We paddled into the darkness for several hours before meeting up with Olivia and driving to our friends Jay and Lanie's house. Jay paddled with Amy and I on the Amazon River for 5 weeks back in 2008 and we had not seen him since that trip. It has been fun to reconnect with him and meet his wife Lanie. We have connected with so many wonderful people on this journey. It reaffirms the fact that 99.9 % of people are kind and generous. The media often focuses on the .1% and it can be easy to forget about all the good in the world. The million acts of kindness happening all the time that to often go uncelebrated.
The plastic sign posted to a tree in our campsite reads: "ALL FISH MUST BE RETURNED TO THE WATER IMMEDIATELY. FISH CONTAMINATED WITH PCBs DO NOT EAT." Paddling through a superfund site is not typically part of a canoe trip, but on day 73 and 74 of our journey from Ely, Minnesota to Washington D.C., that's where we find ourselves.
My wife Amy and I are about 1,500 miles into a 100-day, 2,000-mile expedition to protect the million-acre Boundary Waters Canoe Area Wilderness from the threat of sulfide ore mining. We departed from the Voyageur Outward Bound School on the Kawishiwi River on August 24, 2014 where a flotilla of 20 canoes joined us on the water for the first mile. We paddled right past the proposed mine site of Twin Metals and followed the flow into the pristine Boundary Waters to begin our journey.
74 days later we feel like we are on another planet. Giant machines scoop up black gunk from the bottom of the Hudson River and load it into barges as we canoe past. We have paddled into a $2 billion superfund site that has plagued the Hudson River for the last 40 years.
It's ironic because the place we are paddling to protect is being threatened by a series of proposed sulfide ore mines, which the EPA calls the nation's most polluting industry. Will our home on the edge of the Boundary Waters look like this some day? In the Boundary Waters I just dip my cup into the middle of the lake as we paddle along when I am thirsty. Here on the upper Hudson, I don't even want to touch the water we're gliding across.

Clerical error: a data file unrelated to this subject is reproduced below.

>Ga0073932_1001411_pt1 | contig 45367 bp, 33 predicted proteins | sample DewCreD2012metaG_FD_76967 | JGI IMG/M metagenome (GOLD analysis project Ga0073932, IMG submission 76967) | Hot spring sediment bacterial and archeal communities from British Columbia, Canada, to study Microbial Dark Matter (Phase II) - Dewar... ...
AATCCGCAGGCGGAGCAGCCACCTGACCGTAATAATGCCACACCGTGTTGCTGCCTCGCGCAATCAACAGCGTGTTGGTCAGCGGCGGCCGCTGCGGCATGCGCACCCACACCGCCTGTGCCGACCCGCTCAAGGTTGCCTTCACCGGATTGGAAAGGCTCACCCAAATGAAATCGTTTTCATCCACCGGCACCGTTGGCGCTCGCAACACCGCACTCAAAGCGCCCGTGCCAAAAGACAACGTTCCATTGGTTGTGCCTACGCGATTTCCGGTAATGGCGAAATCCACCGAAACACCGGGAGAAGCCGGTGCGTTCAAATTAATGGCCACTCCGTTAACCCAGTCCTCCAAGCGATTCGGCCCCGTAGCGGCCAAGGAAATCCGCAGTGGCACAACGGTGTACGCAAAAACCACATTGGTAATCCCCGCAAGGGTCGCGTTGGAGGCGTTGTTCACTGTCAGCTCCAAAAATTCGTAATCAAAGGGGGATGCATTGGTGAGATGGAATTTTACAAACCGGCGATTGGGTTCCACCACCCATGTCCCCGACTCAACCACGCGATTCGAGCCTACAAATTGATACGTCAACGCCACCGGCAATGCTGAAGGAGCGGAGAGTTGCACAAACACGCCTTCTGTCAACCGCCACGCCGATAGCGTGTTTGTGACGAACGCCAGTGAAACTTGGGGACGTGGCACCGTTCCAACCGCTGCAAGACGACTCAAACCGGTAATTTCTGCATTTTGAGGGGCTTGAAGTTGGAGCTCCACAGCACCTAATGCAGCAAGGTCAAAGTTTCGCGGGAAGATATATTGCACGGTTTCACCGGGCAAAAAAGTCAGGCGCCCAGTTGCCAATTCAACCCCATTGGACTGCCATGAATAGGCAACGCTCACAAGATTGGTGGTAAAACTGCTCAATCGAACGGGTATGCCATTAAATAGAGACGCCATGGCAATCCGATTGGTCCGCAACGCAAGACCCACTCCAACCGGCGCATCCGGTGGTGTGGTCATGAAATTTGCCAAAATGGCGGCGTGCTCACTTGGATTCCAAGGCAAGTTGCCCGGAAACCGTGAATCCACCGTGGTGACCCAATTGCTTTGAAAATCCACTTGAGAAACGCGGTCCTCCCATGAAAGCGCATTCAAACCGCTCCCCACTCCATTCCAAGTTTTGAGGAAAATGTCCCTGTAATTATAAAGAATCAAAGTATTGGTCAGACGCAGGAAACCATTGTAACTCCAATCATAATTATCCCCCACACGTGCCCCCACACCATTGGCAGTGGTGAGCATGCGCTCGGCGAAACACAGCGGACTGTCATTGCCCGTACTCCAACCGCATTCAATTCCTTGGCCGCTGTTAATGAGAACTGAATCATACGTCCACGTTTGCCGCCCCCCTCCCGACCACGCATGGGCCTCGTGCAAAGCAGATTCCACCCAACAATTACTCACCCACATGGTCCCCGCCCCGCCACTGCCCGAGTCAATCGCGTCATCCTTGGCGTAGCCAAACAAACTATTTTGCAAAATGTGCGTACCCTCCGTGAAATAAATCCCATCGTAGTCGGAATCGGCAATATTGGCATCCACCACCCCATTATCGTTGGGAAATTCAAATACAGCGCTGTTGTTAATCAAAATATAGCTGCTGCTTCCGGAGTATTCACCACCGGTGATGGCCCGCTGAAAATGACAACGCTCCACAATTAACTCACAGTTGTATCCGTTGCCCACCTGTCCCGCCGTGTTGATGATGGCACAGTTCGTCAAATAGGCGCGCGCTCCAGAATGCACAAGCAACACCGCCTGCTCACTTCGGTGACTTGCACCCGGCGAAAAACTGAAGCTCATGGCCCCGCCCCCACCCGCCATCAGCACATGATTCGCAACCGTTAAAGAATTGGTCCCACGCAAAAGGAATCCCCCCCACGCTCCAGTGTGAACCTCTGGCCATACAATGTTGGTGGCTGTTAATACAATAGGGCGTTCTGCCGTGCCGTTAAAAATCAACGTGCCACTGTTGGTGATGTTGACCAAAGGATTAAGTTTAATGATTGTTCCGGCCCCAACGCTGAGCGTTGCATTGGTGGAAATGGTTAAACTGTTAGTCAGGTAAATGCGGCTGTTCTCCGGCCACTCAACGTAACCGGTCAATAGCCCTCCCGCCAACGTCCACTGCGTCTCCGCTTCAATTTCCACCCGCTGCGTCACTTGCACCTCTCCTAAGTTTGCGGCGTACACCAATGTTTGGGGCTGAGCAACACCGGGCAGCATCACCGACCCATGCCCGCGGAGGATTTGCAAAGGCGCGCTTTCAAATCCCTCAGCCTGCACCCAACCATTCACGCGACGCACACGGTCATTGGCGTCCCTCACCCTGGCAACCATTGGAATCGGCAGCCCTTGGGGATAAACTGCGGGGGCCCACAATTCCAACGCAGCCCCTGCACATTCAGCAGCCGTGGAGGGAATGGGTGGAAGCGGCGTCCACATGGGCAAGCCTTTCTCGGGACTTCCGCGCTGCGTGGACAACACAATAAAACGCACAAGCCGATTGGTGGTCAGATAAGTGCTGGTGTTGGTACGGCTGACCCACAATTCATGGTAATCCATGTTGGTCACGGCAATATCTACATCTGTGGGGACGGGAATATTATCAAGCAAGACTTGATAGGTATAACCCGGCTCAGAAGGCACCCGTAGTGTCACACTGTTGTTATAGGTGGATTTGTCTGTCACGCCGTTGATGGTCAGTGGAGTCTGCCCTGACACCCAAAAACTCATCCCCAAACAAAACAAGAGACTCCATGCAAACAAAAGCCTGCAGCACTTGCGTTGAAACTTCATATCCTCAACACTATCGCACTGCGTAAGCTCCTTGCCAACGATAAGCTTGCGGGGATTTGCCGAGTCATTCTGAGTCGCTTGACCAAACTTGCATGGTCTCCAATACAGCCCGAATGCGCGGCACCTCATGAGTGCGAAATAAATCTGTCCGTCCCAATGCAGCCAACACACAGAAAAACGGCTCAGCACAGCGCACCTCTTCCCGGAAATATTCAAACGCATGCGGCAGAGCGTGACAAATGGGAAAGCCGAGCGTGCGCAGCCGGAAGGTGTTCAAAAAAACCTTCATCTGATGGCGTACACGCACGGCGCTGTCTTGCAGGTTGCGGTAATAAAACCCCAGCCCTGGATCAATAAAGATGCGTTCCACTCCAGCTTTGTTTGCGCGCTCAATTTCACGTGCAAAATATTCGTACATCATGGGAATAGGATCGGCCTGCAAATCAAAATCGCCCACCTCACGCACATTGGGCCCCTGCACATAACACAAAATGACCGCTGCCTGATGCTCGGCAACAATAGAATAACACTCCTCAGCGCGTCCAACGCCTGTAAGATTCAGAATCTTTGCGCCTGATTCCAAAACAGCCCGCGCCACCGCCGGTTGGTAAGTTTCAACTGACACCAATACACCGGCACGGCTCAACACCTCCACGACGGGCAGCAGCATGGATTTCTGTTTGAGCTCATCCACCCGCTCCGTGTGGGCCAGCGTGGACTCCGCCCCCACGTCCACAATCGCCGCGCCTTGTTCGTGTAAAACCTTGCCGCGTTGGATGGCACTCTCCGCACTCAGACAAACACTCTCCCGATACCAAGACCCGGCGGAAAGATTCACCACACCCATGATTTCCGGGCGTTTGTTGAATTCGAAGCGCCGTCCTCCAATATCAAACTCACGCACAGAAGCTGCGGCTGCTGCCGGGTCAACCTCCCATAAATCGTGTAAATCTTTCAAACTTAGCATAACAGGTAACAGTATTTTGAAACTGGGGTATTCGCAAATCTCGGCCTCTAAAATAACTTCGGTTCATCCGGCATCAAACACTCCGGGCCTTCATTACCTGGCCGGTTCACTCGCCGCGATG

Experiences like this make us realize what a truly special place the Boundary Waters Canoe Area Wilderness really is. The pristine natural beauty of the Boundary Waters has inspired awe for generations. It is among the United States' most accessible Wilderness areas, and for 50 years has remained America's most visited Wilderness. It is also a crucial driver of the economy in Northeastern Minnesota where tourism supports 18,000 jobs and $800 million in sales annually.
If you are concerned about protecting fresh water and want to stop sulfide-ore mining on the edge of the Boundary Waters Canoe Area Wilderness, please take a moment to sign the petition that Amy and I will be delivering to our federal government when we arrive in Washington, D.C. on December 3rd.
And if you are in the DC area, please join us at Patagonia Washington DC on Tuesday, December 2nd for a free slideshow and film screening. The event kicks off at 7pm. There will be refreshments and live music from Hollertown.
Minnesota guides and environmental educators Amy and Dave Freeman have traveled over 30,000 miles by canoe, kayak and dogsled, but they call Northeastern Minnesota home. Through their non-profit Wilderness Classroom, they connect, inspire and educate over 85,000 students around the globe using an interactive web platform. In 2014, they were named National Geographic Adventurers of the Year.